Pilkey et al. (2009) present a well-illustrated paper on a great variety of mostly inshore islands that occur in enormous numbers worldwide. My issue is mostly with the term “barrier,” questionably attached to these features. In several key points, this designation conflicts with conventional coastal terminology, indeed with the universal consensus. Some of the cited landforms are actually not islands but mainland beach ridges that fringe mangrove swamps, permafrost-thermokarst tundra (Figure 13H), or glacial sandur and/or fjord-head coastal surfaces along the mainland shore (Figure 13E). Others represent recurved sand spits, also attached to the mainland shore (e.g., Figure 5E). Those that actually are islands, located inside protected bays or offshore, often even lack rudimentary, thin, narrow, at least semicontinuous beach foreshore lithosomes.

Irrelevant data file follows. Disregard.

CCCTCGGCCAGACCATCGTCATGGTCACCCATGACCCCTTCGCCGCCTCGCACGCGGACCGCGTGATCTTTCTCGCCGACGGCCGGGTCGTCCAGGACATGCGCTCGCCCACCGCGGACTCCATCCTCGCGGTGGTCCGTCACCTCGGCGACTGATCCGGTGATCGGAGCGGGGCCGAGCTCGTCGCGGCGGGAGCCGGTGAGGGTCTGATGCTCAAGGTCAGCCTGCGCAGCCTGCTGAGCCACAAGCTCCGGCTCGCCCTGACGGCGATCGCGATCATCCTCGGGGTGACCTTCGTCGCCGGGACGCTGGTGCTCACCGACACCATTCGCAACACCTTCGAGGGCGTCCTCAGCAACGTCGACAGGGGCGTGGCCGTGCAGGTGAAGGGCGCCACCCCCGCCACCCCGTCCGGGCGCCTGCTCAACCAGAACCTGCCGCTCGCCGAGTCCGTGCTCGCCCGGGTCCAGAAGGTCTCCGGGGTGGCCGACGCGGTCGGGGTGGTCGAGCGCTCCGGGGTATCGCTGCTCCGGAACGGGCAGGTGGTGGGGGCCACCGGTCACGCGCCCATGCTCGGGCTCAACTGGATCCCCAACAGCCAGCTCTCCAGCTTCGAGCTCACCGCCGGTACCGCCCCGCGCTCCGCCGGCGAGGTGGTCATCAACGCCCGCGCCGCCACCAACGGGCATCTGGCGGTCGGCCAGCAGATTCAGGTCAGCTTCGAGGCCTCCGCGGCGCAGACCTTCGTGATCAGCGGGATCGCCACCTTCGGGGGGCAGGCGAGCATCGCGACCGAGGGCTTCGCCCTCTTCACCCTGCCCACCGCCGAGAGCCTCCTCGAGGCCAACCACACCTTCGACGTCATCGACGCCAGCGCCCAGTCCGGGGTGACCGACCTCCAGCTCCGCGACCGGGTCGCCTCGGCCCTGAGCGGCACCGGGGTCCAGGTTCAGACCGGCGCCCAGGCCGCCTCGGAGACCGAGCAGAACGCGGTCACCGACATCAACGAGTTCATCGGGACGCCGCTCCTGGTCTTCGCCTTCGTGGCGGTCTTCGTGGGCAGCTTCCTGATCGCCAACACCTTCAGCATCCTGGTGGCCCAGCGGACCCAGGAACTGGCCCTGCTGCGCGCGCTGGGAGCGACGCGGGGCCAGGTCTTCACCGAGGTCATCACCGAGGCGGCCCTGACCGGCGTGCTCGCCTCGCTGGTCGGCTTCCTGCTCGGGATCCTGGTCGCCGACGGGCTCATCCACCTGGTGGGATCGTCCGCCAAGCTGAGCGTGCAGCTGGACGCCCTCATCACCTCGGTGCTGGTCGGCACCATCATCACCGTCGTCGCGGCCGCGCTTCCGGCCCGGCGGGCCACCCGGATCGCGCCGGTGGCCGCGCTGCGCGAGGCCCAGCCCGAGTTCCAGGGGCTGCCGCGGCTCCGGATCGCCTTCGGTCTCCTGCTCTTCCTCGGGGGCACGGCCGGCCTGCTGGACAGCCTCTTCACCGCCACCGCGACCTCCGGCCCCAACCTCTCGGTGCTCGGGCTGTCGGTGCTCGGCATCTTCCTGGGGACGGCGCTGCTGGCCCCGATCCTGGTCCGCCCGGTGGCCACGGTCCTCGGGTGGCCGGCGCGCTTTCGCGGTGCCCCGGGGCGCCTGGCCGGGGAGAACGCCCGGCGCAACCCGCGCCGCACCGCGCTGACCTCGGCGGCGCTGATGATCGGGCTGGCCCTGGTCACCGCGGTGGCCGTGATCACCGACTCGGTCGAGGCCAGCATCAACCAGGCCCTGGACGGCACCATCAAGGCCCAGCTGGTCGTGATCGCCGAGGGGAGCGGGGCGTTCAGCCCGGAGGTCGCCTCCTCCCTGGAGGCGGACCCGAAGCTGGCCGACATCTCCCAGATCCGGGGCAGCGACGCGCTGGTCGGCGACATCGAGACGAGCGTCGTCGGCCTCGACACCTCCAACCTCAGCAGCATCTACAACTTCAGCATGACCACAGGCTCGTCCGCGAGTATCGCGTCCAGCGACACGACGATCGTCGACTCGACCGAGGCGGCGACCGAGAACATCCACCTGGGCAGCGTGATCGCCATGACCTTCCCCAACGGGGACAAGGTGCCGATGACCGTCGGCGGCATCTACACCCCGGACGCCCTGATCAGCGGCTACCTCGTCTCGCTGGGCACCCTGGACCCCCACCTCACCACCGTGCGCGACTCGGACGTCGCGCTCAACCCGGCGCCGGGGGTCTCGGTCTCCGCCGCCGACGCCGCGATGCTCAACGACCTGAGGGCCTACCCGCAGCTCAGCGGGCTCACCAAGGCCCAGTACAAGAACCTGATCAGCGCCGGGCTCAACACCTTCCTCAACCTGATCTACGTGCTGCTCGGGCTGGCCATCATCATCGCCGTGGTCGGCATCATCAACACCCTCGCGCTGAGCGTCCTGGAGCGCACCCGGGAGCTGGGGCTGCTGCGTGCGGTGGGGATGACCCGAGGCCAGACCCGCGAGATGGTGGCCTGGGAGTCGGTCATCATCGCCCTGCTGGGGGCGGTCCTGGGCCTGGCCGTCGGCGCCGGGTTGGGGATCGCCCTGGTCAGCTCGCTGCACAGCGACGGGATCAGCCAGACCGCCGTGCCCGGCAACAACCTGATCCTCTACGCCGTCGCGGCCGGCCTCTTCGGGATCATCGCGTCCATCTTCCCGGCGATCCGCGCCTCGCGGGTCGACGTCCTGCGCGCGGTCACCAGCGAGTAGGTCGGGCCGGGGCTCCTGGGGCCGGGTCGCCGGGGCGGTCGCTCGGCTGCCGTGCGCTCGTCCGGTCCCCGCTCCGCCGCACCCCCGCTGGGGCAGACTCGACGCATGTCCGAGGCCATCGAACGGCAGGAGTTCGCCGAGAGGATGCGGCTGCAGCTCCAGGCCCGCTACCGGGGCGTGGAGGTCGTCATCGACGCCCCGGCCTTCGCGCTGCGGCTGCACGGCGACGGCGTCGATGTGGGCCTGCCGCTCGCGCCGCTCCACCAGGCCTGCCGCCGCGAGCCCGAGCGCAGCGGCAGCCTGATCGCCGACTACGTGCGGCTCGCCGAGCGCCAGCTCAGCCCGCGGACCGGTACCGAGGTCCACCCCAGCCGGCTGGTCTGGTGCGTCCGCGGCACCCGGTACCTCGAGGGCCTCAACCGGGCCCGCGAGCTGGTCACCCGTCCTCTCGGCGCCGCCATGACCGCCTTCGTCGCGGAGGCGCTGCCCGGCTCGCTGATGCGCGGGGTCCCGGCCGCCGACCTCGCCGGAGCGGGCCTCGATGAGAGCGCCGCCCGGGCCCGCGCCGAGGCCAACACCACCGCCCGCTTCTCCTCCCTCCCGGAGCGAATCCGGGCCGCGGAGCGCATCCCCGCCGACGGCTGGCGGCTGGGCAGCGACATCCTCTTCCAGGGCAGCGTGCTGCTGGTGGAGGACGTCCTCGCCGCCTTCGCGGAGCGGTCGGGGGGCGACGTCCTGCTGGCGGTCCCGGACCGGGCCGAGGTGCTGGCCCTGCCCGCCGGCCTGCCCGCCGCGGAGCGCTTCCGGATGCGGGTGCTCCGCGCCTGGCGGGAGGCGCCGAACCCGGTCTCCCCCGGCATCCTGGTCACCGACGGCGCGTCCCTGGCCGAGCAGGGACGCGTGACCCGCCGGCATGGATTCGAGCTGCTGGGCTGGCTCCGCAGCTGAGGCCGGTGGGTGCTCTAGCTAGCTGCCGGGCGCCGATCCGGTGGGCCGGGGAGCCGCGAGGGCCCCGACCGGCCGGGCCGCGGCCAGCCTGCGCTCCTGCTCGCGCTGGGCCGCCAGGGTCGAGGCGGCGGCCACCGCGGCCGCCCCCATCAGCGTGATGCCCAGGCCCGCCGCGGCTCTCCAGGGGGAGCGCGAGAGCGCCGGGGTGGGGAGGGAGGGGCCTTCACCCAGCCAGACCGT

A quick sampling of the vast modern coastal literature (e.g., Davis, 1992, 1995; Fisher, 1982; Neuendorf et al., 2005, p....

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